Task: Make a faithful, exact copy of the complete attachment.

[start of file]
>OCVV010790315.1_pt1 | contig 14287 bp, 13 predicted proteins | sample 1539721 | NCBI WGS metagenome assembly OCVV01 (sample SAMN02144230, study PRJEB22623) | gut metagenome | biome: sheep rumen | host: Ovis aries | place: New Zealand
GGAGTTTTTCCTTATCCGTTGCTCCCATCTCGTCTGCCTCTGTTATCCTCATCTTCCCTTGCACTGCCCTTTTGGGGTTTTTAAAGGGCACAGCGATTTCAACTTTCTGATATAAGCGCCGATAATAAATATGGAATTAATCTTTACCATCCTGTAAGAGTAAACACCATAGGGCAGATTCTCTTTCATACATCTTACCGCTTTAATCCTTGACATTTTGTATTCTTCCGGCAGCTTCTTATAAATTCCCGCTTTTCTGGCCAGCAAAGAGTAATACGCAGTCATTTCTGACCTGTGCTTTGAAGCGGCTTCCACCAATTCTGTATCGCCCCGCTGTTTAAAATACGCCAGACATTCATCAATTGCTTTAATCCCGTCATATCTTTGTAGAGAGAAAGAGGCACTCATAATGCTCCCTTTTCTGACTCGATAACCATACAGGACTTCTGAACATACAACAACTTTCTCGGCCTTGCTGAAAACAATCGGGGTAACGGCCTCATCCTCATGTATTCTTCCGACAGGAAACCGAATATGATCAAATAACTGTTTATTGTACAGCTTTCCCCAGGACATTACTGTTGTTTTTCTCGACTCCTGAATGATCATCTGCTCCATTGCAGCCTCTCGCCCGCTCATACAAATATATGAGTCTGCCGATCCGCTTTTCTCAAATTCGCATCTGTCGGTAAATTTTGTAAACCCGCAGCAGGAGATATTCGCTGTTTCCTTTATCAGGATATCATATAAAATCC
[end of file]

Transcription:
>OCVV010790315.1_pt1 | contig 14287 bp, 13 predicted proteins | sample 1539721 | NCBI WGS metagenome assembly OCVV01 (sample SAMN02144230, study PRJEB22623) | gut metagenome | biome: sheep rumen | host: Ovis aries | place: New Zealand
GGAGTTTTTCCTTATCCGTTGCTCCCATCTCGTCTGCCTCTGTTATCCTCATCTTCCCTTGCACTGCCCTTTTGGGGTTTTTAAAGGGCACAGCGATTTCAACTTTCTGATATAAGCGCCGATAATAAATATGGAATTAATCTTTACCATCCTGTAAGAGTAAACACCATAGGGCAGATTCTCTTTCATACATCTTACCGCTTTAATCCTTGACATTTTGTATTCTTCCGGCAGCTTCTTATAAATTCCCGCTTTTCTGGCCAGCAAAGAGTAATACGCAGTCATTTCTGACCTGTGCTTTGAAGCGGCTTCCACCAATTCTGTATCGCCCCGCTGTTTAAAATACGCCAGACATTCATCAATTGCTTTAATCCCGTCATATCTTTGTAGAGAGAAAGAGGCACTCATAATGCTCCCTTTTCTGACTCGATAACCATACAGGACTTCTGAACATACAACAACTTTCTCGGCCTTGCTGAAAACAATCGGGGTAACGGCCTCATCCTCATGTATTCTTCCGACAGGAAACCGAATATGATCAAATAACTGTTTATTGTACAGCTTTCCCCAGGACATTACTGTTGTTTTTCTCGACTCCTGAATGATCATCTGCTCCATTGCAGCCTCTCGCCCGCTCATACAAATATATGAGTCTGCCGATCCGCTTTTCTCAAATTCGCATCTGTCGGTAAATTTTGTAAACCCGCAGCAGGAGATATTCGCTGTTTCCTTTATCAGGATATCATATAAAATCC